Bicycle of Life

The 1950s had our family living on Chicago’s West Side on a street with apartment buildings and two-flat brownstones. When I outgrew a tricycle, dad bought me a 20 inch red colored bike with training wheels. The wheels were a crutch to give me the confidence to race up and down the sidewalk on the 4400 block of Jackson Boulevard. My first taste of freedom- moving about on my block without a parent or responsible older person by my side.

It got to the point where the training wheels had loosened and no longer skimmed the ground. Dad observed this and decided it was time to get rid of the cheats and conned me into riding without them. No longer an athlete in training of the sport, I expanded the area to roam. Now I was riding easterly past the open lot a few doors up from our building all the way to the alley a building or two before the corner at Kostner. To the west a bit of bravado took me to the corner at Kilbourn and back. When accompanied by older kids, I rode in the alley to the back of us.

Riding a bike at the age of five or six years provided needed exercise along with a growing confidence that I could do what older kids did and not be looked upon as a baby by them. A few years later, it taught me a little something extra about pride of ownership and the responsibility that went along with it.

By 1962, we had already moved more than a mile further west in the Austin neighborhood a block north of Jackson. By the time I was ten, I was old and big enough to ride a larger bike. My parents bought me a 26 inch red Schwinn that had coaster brakes. The three speed handlebar gear box model cost too much. I was probably not coordinated enough to master it anyway. At first I kept the bike in our enclosed back porch. When it became a hassle to go through the kitchen and out the back door, the bike got confined to the garage in the back of our building.

One time I took a ride around the block to Lotus, then Jackson, Central and back to Quincy. Along the way two boys on bikes tried to chase me down to steal my superior vehicle. I pedaled harder and make it back to the safety of Quincy where they figured it was not smart to start up.

I treated that red Schwinn as a friend. It had a horn with a deep beep that sounded like I was driving a Jeep. My buddy Perry and I often went on long bike rides westward through the entire length of Columbus Park (whose east end was Central)  past its western border at Austin Boulevard. This took us into the suburb of Oak Park. There was bragging rights for a kid to know that he could leave town on his own. We rode down a side street for quite a while. Each new block was a further notch on our freedom belt, like Lewis and Clark exploring and discovering new territory. At one point, I had to think,  “okay, I’ve gone far enough- time to turn around.”  But we kept going until we knew our sense of discovery was over. It always seemed quicker on the way back than out.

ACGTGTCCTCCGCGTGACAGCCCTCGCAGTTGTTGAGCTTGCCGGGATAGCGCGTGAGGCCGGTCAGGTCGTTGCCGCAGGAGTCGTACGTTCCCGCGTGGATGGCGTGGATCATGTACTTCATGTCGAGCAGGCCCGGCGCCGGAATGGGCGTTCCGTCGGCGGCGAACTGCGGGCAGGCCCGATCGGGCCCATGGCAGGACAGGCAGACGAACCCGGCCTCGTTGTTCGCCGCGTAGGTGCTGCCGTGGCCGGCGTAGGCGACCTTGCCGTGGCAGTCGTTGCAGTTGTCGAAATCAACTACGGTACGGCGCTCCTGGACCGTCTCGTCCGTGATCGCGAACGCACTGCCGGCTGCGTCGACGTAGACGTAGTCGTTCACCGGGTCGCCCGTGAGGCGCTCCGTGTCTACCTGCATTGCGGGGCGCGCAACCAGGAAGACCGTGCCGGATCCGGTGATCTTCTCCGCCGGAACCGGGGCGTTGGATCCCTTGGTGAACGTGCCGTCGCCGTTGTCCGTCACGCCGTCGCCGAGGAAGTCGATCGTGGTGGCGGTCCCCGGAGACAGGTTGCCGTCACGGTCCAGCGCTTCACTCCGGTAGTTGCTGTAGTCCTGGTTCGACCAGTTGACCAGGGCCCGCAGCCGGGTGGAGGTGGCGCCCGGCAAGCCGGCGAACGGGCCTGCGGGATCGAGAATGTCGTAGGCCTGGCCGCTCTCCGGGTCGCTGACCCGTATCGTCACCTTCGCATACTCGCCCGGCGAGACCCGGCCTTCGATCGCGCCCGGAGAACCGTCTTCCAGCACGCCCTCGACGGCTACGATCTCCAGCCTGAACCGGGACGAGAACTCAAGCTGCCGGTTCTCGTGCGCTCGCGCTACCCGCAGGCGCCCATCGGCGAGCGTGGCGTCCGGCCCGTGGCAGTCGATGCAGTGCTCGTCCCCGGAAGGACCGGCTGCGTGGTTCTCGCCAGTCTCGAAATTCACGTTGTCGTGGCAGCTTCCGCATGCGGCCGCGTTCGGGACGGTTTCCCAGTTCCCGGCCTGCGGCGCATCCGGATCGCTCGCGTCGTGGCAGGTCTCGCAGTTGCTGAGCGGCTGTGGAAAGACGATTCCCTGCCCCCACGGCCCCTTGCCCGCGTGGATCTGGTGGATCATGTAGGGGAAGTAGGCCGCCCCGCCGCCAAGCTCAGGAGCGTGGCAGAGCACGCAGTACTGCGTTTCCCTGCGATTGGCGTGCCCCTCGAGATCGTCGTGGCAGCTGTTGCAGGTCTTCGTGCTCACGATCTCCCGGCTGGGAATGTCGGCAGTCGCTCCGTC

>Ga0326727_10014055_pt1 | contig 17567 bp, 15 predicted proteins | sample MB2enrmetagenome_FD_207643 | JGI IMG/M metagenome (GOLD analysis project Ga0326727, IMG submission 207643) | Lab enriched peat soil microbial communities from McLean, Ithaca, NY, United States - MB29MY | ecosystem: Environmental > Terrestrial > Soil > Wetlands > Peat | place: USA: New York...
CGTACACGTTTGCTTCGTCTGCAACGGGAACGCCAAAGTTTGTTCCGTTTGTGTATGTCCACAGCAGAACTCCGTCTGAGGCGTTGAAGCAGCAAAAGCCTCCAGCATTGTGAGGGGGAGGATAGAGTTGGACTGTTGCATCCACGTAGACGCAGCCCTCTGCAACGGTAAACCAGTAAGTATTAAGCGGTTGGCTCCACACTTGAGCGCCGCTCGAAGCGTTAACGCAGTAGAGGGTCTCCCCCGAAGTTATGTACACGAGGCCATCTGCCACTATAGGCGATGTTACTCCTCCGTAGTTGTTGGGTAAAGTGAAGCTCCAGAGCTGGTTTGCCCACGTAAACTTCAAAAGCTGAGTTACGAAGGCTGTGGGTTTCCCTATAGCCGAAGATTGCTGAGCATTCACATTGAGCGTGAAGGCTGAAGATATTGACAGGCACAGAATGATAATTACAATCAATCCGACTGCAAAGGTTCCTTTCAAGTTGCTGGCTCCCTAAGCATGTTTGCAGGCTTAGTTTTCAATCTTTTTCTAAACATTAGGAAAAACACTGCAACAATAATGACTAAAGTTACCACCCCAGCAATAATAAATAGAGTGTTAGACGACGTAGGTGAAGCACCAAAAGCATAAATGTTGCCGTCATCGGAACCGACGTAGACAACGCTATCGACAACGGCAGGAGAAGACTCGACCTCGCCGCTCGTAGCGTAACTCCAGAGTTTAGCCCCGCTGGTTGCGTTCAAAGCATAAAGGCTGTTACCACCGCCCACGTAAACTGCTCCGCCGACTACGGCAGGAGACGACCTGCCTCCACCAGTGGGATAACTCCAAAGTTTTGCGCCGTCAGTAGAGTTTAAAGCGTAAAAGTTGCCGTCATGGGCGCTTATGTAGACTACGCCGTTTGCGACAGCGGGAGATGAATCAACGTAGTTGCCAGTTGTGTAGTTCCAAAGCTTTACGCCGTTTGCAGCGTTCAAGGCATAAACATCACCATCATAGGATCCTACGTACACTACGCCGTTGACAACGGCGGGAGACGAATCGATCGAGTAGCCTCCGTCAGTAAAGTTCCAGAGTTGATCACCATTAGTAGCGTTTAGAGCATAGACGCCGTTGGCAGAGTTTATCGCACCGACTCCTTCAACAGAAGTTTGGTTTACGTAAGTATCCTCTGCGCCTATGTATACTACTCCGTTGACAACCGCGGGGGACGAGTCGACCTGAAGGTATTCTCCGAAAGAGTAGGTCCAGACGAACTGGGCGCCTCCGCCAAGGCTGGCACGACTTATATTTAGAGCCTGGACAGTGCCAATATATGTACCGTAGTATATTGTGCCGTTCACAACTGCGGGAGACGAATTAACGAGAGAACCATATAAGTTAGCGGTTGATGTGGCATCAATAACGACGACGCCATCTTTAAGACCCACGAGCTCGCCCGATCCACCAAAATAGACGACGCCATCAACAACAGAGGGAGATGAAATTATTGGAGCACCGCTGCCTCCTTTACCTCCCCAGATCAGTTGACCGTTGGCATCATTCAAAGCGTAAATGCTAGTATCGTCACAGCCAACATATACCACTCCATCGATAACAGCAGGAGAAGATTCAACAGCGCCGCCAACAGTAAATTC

They say all good things come to an end- right? One day I arrived home from high school that was half way across the city as usual around 6:30pm. A teacher who lived in the nearby suburb of Berwyn gave me a ride home from school in the Lakeview area near Belmont and Broadway. After exiting the (then) Congress Highway at  Laramie, she dropped me off at the corner of Jackson and Lotus. Walking from Lotus west on Quincy towards the middle of the block where we lived, I noticed a police car parked in front of our apartment building. I began to get worried when I saw a uniformed cop in our living room near the front porch windows.  Had they come to arrest Dad or worse- me?

As I entered the apartment, Ma took me aside and said she had bad news. I asked her what had happened and she explained that someone had broken into the garage and stolen my bike among other things. It was one thing to try to take a bike from a kid out on the street while he was riding it. I could not fathom someone trying to break into our garage and decide on my bike as his treasure. But then again, this was the mid-1960s in a supposedly nice middle class neighborhood.

It left a very bitter taste and resentment for having anything of value. I felt that it would  just end up being taken away. After that, I never owned another bike. Years later, when going to college during the summer, my brother-in-law let me borrow his three speed bike to get around instead of having to walk six blocks to the bus stop. There was never any sense of attachment to his bike nor pleasure in using it. When the time came to give it back, it was no big deal.

But it did give me an opportunity to learn another important lesson. While taking a summer class, I would ride the bike on side streets in the Hollywood Park north side area of Chicago on the way to Northeastern Illinois University. One time, I arrived at school and got off the bike seat and felt that my back pocket was thinner. Immediately I realized that along the way my wallet fell out of that pocket. Retracing the identical route back, I found it several blocks away resting comfortably along the curb with everything intact. From then and on, I carried my wallet in a front pocket even if it resulted in a strange and unattractive bulge.

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